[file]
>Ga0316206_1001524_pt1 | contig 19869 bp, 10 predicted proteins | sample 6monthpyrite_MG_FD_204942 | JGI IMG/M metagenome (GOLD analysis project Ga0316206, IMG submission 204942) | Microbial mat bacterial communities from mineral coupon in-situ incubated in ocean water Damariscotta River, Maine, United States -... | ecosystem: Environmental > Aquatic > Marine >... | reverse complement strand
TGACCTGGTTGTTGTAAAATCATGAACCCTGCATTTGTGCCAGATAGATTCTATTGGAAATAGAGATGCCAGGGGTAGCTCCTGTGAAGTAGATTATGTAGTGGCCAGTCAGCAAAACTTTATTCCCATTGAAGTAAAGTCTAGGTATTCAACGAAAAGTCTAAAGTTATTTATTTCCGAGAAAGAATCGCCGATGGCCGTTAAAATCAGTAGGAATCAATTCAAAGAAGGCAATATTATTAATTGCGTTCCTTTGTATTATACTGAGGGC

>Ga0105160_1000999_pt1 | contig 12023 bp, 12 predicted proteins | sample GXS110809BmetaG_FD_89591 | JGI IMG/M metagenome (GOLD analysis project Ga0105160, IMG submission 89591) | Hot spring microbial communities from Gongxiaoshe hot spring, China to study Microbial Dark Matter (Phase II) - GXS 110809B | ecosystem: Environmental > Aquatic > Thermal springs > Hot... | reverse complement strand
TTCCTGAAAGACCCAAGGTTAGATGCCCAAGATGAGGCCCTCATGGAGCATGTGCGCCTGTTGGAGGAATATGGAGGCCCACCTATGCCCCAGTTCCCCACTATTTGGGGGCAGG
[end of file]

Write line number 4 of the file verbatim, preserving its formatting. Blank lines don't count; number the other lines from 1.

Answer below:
TTCCTGAAAGACCCAAGGTTAGATGCCCAAGATGAGGCCCTCATGGAGCATGTGCGCCTGTTGGAGGAATATGGAGGCCCACCTATGCCCCAGTTCCCCACTATTTGGGGGCAGG